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limiting coverage area of 2.4 GHz data transmitter/receiver

 
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dab
Antenna-Theory.com Newbie


Joined: 27 Oct 2014
Posts: 3

PostPosted: Mon Oct 27, 2014 3:29 pm    Post subject: limiting coverage area of 2.4 GHz data transmitter/receiver Reply with quote

Hi
How can I limit coverage area of a 2.4 GHz data transmitter/receiver module from
a sphere with about 50 meters radios to
a cylinder with about 10 meters length and about 1 to 2 meters radios in base
?
thanks in advance
dab
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E Kafeman
Antenna Theory Regular


Joined: 04 Feb 2013
Posts: 24
Location: Sweden

PostPosted: Tue Oct 28, 2014 5:42 am    Post subject: Reply with quote

RF waves emitting from an omnidirectional antenna coverage behaves a bit as light emitted from an naked electrical lamp bulb.
As for the bulb can antenna have an reflector, resulting in a more directive beam. Compare headlight beam emitting from a car.
Signal/light-beam becomes gradually weaker with distance, it will not shine with constant power and then suddenly stop after a certain distance.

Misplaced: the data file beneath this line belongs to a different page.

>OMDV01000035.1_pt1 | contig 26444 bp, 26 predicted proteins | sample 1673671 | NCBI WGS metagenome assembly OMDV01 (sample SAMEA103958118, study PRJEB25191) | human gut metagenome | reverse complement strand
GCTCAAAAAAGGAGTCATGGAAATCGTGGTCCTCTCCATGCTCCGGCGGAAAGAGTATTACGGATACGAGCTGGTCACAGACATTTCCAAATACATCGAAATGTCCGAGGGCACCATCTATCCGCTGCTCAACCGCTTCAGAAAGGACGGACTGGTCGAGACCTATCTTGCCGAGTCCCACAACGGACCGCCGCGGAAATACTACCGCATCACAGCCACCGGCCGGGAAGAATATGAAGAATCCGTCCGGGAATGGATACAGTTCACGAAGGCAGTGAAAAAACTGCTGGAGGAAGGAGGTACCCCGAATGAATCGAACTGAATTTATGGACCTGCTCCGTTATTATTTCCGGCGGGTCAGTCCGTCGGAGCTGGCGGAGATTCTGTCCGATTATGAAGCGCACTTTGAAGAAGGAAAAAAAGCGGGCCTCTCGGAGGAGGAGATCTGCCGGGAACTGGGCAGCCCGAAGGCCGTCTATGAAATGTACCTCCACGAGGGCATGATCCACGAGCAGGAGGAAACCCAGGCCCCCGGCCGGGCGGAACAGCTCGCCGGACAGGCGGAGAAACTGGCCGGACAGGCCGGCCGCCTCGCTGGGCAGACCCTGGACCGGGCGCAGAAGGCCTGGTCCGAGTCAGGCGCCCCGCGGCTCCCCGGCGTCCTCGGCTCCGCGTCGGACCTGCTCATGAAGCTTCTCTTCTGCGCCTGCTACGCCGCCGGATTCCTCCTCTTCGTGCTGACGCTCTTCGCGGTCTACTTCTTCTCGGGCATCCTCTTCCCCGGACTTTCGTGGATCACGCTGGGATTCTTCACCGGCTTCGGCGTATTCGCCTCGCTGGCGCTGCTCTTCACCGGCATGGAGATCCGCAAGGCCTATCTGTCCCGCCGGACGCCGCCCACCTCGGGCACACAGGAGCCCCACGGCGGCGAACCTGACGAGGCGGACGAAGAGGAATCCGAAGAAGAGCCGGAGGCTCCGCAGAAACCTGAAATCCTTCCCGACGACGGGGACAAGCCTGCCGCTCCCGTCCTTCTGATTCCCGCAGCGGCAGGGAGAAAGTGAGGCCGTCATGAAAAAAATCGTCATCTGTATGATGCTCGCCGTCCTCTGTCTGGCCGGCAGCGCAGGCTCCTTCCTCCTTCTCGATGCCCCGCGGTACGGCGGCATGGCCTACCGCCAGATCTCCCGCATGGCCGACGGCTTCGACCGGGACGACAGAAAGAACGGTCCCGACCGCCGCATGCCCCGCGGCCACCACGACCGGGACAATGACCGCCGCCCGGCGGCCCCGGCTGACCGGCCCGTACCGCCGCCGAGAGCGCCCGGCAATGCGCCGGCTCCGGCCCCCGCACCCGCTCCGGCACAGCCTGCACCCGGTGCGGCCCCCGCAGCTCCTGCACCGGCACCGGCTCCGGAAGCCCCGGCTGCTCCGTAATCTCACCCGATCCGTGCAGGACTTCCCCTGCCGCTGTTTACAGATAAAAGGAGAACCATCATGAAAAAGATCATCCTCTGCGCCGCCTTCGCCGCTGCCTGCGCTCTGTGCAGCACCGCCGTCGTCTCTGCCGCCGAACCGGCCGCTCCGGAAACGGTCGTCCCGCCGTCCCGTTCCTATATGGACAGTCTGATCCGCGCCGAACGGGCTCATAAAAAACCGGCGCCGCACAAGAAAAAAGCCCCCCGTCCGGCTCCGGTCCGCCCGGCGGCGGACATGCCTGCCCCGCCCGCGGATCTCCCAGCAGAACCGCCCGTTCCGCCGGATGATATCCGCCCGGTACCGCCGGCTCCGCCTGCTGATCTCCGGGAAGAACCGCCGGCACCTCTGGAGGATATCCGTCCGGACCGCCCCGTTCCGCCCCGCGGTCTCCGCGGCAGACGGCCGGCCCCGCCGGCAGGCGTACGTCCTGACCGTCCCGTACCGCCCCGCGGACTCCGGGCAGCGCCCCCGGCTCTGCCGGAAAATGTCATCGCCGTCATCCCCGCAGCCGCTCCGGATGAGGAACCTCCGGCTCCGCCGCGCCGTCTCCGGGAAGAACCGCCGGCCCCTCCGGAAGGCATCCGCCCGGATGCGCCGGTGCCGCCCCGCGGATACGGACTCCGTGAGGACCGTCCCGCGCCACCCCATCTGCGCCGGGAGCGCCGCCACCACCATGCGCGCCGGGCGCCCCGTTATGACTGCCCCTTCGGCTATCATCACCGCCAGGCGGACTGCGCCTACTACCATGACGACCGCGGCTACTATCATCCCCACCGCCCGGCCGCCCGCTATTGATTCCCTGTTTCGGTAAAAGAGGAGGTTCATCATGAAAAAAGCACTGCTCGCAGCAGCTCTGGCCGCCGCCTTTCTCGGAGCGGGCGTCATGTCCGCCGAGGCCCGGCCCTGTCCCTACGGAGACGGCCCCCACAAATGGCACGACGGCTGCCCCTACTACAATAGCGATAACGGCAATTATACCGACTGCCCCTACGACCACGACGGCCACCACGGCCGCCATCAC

Practical coverage is depending how strong signal that receiver needs and if its antenna is directive.
For an assumed transmitter and receiver-system, TX power can be reduced so nothing will be heard at 50 meters distance and at 10 meters are about half of actual information transferred. A better RX-circuit equipped with antenna with high gain can then maybe still pick up all information with almost no error at 50 meters distance.
Beam-forming (directive antennas ) can typical be done with a parabolic dish, Yagi-Uda antenna, tin-can antenna, to mention a few common types.
Beamwidth for these antennas is given as an angel (degrees), not as a diameter.
As for a directed light-beam, directive radio waves becomes gradually weaker outside of its beamwidth, which is a conical shape instead of a cylindrical. This conical shape is infinite long, but becomes gradually weaker with distance as beam is spread over a bigger area with distance.
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dab
Antenna-Theory.com Newbie


Joined: 27 Oct 2014
Posts: 3